Breasts After Breastfeeding: How They Change and What You Can Do
Originally Published July 24, 2020 on Postpartum Care | By Sara Lindberg
Pregnancy and breastfeeding can bring about some big changes in your life — and to your breasts. Not only can your breasts change in size, shape, and sensitivity, but you may also feel very differently about them when they are called to duty as your baby’s primary food source.
Since becoming a parent changes so much, it may come as no surprise that your post-breastfeeding breasts may barely resemble your pre-pregnancy ones. That said, not all changes are dramatic, and some people may only notice a slight difference in the appearance of their breasts.
You may find your breasts (and nipples) are larger, smaller, different sizes, softer, more pronounced, or a range of other descriptions after you’re done breastfeeding.
The short answer is “yes,” but these changes begin happening long before your milk comes in. Pregnancy itself causes changes, which may continue through breastfeeding and beyond.
During pregnancy, changing levels of estrogen, progesterone, and prolactin cause physiological changes to the breast tissue. Milk ducts expand and blood flow increases. This may increase your cup size and make the veins in your breasts appear more prominent.
Along with the loosening of joints, your Cooper’s ligaments — the ligaments that support your breast tissue — loosen and stretch to accommodate the growth of your breasts. You may also see stretch marks on your skin due to breast growth.
Additionally, your nipples may go through some visible changes. They may darken considerably, the bumps known as Montgomery’s tubercules might get bigger, and your areola may grow larger. These changes are part of your body’s way of preparing for breastfeeding, making the nipples more visible and ready for feeding your newborn.
All of these changes will happen during the course of your pregnancy and don’t hinge on whether or not you actually breastfeed.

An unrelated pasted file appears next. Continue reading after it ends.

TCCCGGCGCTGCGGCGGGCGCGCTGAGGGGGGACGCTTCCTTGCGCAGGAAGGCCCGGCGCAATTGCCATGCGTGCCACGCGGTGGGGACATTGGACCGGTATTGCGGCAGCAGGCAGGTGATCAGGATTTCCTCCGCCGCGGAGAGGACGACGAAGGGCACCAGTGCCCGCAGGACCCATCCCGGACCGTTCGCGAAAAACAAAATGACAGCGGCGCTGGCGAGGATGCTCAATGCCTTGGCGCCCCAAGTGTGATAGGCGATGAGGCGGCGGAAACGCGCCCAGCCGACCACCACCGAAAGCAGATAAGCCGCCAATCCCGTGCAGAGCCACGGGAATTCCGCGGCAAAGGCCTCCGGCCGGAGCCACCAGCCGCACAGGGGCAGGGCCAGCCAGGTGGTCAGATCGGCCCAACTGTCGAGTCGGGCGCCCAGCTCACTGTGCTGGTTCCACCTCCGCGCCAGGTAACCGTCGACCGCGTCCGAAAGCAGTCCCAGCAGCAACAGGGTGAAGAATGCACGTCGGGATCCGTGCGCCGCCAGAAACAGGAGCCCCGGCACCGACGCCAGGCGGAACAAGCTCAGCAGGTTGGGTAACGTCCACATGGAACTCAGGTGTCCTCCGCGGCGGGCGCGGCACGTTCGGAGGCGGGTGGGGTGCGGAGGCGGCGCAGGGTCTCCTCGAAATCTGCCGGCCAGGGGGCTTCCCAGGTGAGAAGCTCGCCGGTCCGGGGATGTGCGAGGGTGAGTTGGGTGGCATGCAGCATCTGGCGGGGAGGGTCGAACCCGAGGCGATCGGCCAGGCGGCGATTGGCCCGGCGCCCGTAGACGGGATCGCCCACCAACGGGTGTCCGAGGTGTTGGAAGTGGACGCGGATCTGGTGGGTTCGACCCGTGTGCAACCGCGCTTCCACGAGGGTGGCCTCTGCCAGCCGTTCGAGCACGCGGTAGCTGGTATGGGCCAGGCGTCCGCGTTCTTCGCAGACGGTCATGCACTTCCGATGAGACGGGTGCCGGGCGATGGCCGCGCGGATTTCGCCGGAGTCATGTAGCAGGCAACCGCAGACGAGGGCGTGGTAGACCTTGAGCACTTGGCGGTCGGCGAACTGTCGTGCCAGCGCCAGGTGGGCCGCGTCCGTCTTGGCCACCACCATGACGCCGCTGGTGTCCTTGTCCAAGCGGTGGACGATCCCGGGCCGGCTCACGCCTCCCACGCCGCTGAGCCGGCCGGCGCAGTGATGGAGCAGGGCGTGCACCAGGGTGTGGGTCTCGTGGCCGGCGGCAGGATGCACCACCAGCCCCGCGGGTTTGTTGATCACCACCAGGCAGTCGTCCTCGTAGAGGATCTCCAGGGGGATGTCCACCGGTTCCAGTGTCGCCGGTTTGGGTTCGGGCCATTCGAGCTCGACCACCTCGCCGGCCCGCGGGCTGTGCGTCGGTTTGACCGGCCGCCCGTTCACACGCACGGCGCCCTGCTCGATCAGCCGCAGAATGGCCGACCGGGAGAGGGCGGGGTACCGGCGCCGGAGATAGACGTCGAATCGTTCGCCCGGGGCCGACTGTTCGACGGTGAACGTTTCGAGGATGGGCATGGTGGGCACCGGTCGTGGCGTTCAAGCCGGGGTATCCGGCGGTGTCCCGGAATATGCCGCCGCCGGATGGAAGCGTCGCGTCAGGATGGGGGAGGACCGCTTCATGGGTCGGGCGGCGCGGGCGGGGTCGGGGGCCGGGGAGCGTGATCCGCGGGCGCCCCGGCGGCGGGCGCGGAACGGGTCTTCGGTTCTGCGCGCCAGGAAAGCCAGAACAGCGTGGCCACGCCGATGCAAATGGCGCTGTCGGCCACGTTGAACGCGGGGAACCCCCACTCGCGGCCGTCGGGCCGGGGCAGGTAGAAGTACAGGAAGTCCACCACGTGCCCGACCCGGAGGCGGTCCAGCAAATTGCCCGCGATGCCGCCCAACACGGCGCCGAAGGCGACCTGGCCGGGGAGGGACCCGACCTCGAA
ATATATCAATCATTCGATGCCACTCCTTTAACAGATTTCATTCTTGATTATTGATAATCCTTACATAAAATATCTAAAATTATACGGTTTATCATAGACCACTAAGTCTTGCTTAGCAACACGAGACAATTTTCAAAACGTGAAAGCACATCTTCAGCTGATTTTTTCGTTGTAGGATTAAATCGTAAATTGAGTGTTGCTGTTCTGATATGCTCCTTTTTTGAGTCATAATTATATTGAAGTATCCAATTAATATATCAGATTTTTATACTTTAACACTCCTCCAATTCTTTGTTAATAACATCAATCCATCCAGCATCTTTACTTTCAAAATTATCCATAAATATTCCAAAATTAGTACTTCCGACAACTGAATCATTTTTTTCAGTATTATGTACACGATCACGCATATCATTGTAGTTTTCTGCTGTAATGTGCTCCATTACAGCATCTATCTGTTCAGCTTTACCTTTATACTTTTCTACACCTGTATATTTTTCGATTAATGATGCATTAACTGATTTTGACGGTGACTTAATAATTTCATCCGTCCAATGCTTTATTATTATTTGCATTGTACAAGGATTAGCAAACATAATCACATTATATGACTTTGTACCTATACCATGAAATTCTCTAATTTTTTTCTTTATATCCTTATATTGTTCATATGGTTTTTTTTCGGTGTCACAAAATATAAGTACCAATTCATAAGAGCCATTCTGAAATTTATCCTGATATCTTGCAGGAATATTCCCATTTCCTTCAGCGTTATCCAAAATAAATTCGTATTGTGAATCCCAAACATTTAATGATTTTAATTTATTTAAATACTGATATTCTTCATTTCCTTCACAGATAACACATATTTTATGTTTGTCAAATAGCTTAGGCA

But breastfeeding does have a definite and often permanent effect on breast tissues, explains Sherry A. Ross, MD, OB-GYN, and women’s health expert at Providence Saint John’s Health Center.
“Breasts increase two to three times in size during lactation,” says Ross. Hormonal changes, primarily caused by prolactin, make the breasts engorged with milk production. And if you already had breast stretch marks and prominent veins caused by pregnancy, Ross says they may intensify during breastfeeding changes.
The increase in estrogen and mammary development that happens throughout pregnancy continues in the postpartum period. And if you breastfeed, Deedra Franke, RN, BSN, IBCLC, a certified lactation consultant at Mercy Medical Center says the mammary ducts are filled with milk, which again, gives the appearance of fuller breasts.
When you finish weaning from breastfeeding, your milk ducts are no longer filling with milk. This may lead to a smaller volume of breast tissue. Sometimes your skin will tighten to suit your new breast size, but sometimes there isn’t enough elasticity for it to do so.
Your body’s ability to adjust to these demands on your breasts depends on many factors. These include:
- weight gain (and loss)
- number of pregnancies
- original breast size
- whether you’re a smoker
Of course, even normal life, without pregnancy and breastfeeding, can lead to breast changes.
As you reach menopause, Franke says estrogen decreases, causing a reduction of fat in your breasts and a decrease in mammary ducts size. “Without estrogen, mammary glands shrink, making the breast size smaller and less full, whether or not a woman breastfeeds,” she says.
“Basically, breastfeeding does not ‘make’ a women’s breasts get smaller; it is a natural process related to the general decrease in estrogen as all women age,” adds Franke.
While you may not be able to completely reverse the effects of pregnancy and aging, there are some steps you can take to care for your breasts.